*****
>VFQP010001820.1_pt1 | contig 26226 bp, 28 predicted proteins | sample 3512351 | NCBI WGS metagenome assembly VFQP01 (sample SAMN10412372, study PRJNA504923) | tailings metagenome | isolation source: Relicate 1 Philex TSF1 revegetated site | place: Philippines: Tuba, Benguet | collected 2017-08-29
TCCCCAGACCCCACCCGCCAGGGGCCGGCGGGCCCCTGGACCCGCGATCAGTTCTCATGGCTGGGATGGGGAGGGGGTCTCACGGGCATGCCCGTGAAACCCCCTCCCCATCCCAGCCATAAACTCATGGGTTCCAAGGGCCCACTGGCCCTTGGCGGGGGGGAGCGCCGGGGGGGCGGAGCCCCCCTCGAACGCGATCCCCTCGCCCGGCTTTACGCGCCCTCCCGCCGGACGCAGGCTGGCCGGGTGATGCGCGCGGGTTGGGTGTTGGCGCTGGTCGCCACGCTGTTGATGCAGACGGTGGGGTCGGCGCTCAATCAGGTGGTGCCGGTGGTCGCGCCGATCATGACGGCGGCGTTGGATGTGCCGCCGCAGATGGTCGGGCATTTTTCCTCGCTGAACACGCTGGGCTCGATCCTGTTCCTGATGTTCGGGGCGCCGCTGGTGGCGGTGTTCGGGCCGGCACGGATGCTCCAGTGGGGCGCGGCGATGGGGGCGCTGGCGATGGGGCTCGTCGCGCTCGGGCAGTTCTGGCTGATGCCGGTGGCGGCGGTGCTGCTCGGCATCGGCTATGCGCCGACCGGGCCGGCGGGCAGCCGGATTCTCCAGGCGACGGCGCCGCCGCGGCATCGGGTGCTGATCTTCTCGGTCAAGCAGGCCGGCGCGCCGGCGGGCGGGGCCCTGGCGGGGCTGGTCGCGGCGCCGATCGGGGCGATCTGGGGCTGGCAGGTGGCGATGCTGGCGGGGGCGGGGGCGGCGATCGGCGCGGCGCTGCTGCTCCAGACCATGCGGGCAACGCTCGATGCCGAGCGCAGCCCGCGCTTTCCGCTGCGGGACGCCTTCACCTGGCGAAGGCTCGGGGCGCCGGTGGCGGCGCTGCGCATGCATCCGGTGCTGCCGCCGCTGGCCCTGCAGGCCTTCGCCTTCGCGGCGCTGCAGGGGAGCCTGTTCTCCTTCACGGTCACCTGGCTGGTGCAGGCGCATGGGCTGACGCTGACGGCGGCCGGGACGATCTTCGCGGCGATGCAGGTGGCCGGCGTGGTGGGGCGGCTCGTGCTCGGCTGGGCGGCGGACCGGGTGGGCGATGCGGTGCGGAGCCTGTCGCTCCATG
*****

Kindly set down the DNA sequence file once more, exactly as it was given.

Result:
>VFQP010001820.1_pt1 | contig 26226 bp, 28 predicted proteins | sample 3512351 | NCBI WGS metagenome assembly VFQP01 (sample SAMN10412372, study PRJNA504923) | tailings metagenome | isolation source: Relicate 1 Philex TSF1 revegetated site | place: Philippines: Tuba, Benguet | collected 2017-08-29
TCCCCAGACCCCACCCGCCAGGGGCCGGCGGGCCCCTGGACCCGCGATCAGTTCTCATGGCTGGGATGGGGAGGGGGTCTCACGGGCATGCCCGTGAAACCCCCTCCCCATCCCAGCCATAAACTCATGGGTTCCAAGGGCCCACTGGCCCTTGGCGGGGGGGAGCGCCGGGGGGGCGGAGCCCCCCTCGAACGCGATCCCCTCGCCCGGCTTTACGCGCCCTCCCGCCGGACGCAGGCTGGCCGGGTGATGCGCGCGGGTTGGGTGTTGGCGCTGGTCGCCACGCTGTTGATGCAGACGGTGGGGTCGGCGCTCAATCAGGTGGTGCCGGTGGTCGCGCCGATCATGACGGCGGCGTTGGATGTGCCGCCGCAGATGGTCGGGCATTTTTCCTCGCTGAACACGCTGGGCTCGATCCTGTTCCTGATGTTCGGGGCGCCGCTGGTGGCGGTGTTCGGGCCGGCACGGATGCTCCAGTGGGGCGCGGCGATGGGGGCGCTGGCGATGGGGCTCGTCGCGCTCGGGCAGTTCTGGCTGATGCCGGTGGCGGCGGTGCTGCTCGGCATCGGCTATGCGCCGACCGGGCCGGCGGGCAGCCGGATTCTCCAGGCGACGGCGCCGCCGCGGCATCGGGTGCTGATCTTCTCGGTCAAGCAGGCCGGCGCGCCGGCGGGCGGGGCCCTGGCGGGGCTGGTCGCGGCGCCGATCGGGGCGATCTGGGGCTGGCAGGTGGCGATGCTGGCGGGGGCGGGGGCGGCGATCGGCGCGGCGCTGCTGCTCCAGACCATGCGGGCAACGCTCGATGCCGAGCGCAGCCCGCGCTTTCCGCTGCGGGACGCCTTCACCTGGCGAAGGCTCGGGGCGCCGGTGGCGGCGCTGCGCATGCATCCGGTGCTGCCGCCGCTGGCCCTGCAGGCCTTCGCCTTCGCGGCGCTGCAGGGGAGCCTGTTCTCCTTCACGGTCACCTGGCTGGTGCAGGCGCATGGGCTGACGCTGACGGCGGCCGGGACGATCTTCGCGGCGATGCAGGTGGCCGGCGTGGTGGGGCGGCTCGTGCTCGGCTGGGCGGCGGACCGGGTGGGCGATGCGGTGCGGAGCCTGTCGCTCCATG